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Quaternary reef complexes are primarily Darwinian oceanic or shelf reefs, on slowly subsiding foundations. “Glacial control” of reef morphology has been important, but not in the sense that R. A. Daly visualized. Corals dated by the Uranium-series method prove that many, perhaps most, reefs were not truncated at the low sea levels of the last glacial age. Dates from such scattered and classic reef localities as Western Australia, the Tuamotu Archipelago, Eniwetok Atoll, the Florida Keys, the Bahamas, and Barbados demonstrate that reef limestones and eolianites were emerged for 100,000 years or more, several hundred feet above the glacially lowered sea, without being dissolved away. The permeability of reef frameworks is a major reason for their durability under subaerial tropical weathering. Although Pleistocene and older reefs were not eroded to sea level during glacial ages, the extensive drowned karst topography on them, as identified from Florida, Bermuda, the Bahamas, and the Marshall Islands, probably has been a primary control in the postglacial evolution of modern reef complexes.

Reef growth probably was not suppressed during glacial low sea levels, at least not in the tropical Pacific. Changes in O18 isotopic composition of sea water attributable to the growth of continental ice sheets minimize the effects formerly attributed to cooling of the sea surface. The central Pacific, and quite possibly other reef provinces as well, was neither too cold nor too turbid for coral-reef development, even during full glacial ages. Pelagic carbonate productivity in the equatorial Pacific actually increased during glacial ages, and it is likely that reefs flourished on the exposed flanks of emerged atolls. The submarine slopes of reef-rimmed Pacific islands and atolls may provide evidence by which we can measure the true Pleistocene fluctuations of sea level, and thereby infer the amount of Quaternary warping of continental shelves.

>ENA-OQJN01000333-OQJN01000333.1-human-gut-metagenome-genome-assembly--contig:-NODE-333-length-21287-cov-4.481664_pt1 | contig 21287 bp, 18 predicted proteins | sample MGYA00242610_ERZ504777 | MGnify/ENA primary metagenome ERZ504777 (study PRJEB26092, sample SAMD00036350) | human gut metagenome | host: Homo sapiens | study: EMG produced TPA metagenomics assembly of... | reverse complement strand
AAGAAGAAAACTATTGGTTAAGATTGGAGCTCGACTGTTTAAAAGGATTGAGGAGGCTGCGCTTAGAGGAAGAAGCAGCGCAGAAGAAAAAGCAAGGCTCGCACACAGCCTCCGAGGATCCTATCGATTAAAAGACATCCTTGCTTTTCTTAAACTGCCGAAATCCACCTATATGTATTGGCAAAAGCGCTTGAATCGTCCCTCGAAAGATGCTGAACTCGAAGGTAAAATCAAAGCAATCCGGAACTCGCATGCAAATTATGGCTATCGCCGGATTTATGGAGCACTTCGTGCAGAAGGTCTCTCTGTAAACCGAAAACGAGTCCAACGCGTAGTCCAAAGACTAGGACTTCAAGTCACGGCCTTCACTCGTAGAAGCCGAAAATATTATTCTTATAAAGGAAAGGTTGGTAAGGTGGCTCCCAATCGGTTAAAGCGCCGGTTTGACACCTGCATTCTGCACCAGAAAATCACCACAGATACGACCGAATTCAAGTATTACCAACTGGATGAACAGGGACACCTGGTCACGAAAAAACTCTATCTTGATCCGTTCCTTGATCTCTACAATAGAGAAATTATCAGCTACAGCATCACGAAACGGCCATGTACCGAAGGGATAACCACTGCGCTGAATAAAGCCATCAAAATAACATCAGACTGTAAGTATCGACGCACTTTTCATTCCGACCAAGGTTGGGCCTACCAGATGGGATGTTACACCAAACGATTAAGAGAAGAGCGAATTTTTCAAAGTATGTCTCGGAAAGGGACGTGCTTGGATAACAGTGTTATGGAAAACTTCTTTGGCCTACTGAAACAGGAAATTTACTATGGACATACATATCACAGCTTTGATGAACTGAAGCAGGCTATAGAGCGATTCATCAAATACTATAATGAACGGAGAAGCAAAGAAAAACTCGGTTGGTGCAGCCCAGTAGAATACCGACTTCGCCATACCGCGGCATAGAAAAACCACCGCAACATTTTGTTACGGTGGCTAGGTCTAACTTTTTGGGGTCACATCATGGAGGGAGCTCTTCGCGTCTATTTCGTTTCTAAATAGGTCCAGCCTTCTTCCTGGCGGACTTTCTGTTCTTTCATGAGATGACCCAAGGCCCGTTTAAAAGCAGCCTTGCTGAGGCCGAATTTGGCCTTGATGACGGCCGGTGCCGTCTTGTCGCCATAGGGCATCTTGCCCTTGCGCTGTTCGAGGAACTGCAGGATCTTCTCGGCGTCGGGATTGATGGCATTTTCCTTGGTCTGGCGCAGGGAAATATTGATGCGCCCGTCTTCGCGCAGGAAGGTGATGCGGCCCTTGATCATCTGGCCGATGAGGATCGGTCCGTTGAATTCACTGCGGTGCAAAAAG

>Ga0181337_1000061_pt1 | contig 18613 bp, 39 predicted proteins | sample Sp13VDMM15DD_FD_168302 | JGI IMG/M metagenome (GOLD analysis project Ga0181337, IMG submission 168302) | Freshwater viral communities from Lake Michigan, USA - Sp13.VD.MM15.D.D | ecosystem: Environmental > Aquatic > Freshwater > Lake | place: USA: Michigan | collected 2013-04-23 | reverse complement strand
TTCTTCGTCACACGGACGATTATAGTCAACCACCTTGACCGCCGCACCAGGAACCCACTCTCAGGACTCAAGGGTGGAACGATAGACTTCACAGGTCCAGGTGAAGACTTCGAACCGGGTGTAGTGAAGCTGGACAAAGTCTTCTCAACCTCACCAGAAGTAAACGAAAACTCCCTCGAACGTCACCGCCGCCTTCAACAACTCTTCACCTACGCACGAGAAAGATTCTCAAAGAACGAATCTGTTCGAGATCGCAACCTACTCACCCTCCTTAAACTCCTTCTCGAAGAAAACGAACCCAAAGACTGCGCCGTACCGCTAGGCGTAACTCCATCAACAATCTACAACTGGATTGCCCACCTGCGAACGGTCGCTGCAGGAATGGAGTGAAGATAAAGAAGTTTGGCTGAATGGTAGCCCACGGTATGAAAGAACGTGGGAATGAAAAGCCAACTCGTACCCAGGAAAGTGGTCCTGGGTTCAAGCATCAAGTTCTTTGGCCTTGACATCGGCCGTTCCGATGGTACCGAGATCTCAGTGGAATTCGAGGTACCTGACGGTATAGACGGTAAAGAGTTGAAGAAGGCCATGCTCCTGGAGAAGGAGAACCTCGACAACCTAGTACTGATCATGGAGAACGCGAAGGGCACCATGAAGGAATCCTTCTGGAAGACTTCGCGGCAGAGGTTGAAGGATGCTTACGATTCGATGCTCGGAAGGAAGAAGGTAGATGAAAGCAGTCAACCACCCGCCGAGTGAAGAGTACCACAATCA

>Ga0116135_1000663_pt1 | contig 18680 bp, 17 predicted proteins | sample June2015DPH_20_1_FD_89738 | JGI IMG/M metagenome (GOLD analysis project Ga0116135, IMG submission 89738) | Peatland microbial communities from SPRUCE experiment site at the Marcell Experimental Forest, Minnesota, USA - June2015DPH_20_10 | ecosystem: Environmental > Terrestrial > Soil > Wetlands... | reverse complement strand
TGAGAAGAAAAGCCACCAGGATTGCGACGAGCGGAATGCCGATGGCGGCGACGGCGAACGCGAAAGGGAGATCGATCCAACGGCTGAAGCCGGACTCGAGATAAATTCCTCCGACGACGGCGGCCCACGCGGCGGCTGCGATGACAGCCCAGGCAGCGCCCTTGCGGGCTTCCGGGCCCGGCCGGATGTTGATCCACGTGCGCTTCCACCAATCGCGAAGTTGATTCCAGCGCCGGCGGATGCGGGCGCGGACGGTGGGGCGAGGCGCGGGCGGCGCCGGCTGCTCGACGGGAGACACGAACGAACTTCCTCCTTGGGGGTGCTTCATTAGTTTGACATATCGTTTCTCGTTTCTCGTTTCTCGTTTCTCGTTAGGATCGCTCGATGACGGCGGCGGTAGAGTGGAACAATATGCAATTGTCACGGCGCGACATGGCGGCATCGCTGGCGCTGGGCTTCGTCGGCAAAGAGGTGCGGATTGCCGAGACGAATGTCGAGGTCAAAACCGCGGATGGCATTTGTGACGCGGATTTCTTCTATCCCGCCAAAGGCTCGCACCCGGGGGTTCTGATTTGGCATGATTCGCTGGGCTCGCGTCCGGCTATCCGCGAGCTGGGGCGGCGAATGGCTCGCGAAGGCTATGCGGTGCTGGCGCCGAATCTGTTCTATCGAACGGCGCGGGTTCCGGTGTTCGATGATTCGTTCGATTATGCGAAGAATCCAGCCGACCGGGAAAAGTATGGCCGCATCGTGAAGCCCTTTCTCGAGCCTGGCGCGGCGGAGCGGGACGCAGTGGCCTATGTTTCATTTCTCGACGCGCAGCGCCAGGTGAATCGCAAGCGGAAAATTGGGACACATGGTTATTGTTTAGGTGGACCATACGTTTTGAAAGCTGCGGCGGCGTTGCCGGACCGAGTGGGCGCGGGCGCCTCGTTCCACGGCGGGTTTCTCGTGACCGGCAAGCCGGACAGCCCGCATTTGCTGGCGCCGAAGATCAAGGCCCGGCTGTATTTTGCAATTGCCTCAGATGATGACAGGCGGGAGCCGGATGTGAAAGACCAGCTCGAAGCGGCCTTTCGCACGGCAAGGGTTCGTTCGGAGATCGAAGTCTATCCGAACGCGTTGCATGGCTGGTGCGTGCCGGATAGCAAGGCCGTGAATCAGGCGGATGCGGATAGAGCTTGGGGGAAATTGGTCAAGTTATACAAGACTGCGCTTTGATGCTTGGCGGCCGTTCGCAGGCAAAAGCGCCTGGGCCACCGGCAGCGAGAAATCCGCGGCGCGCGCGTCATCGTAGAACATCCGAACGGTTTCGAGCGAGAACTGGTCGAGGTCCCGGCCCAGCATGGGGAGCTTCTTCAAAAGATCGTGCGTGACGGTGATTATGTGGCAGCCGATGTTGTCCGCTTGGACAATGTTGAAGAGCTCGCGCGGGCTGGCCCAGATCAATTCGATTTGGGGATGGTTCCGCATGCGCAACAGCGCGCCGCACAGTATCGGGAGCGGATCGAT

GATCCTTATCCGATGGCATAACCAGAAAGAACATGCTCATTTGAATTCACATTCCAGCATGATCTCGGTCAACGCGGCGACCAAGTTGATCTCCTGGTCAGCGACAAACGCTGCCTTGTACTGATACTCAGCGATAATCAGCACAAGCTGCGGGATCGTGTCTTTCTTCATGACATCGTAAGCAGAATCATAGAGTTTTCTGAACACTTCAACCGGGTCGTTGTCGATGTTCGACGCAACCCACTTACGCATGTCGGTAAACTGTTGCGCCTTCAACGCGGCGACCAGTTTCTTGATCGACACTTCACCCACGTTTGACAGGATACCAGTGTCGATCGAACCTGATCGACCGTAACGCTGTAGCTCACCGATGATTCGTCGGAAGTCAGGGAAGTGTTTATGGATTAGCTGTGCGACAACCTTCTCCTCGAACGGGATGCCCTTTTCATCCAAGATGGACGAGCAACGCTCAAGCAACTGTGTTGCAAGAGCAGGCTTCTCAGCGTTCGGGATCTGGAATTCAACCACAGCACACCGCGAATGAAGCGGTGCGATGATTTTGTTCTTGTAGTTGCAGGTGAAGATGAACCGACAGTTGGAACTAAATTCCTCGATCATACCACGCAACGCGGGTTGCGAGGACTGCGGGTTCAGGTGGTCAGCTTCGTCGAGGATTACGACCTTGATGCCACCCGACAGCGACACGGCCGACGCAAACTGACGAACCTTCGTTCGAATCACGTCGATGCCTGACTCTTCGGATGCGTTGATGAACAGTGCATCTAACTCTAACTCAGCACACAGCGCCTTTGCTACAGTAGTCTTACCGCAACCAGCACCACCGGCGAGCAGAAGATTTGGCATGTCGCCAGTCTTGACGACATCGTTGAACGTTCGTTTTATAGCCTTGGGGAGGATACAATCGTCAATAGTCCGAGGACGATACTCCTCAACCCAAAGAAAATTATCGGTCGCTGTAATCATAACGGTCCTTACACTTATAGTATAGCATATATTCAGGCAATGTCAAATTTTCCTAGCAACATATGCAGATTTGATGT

The concept that a postglacial sea level higher than the present is necessary to cause modern reef morphology needs to be rigorously reexamined. Rather than being relict from a “10-foot stand of the sea” a few thousand years ago, modern reefs show every indication of being in dynamic equilibrium with the forces that now act on them. Modern reef-building organisms have reoccupied the weathered surfaces of reef limestones that had been exposed for 100,000 years, and have thinly veneered the tops of ancient reefs or eolianite dune fields. As the postglacial rise of sea level has approached its present level, upward growth has slowed and reefs have expanded laterally to rebuild their precipitous upper slopes over eroded ancient platforms. Carbonate productivity by reef builders is generally adequate to keep pace with rising sea level, but at several localities, atolls were “drowned” and have not reached present sea level. Drowned atolls and banks remind us that even today reef complexes may be in the process of being preserved in the stratigraphic section.

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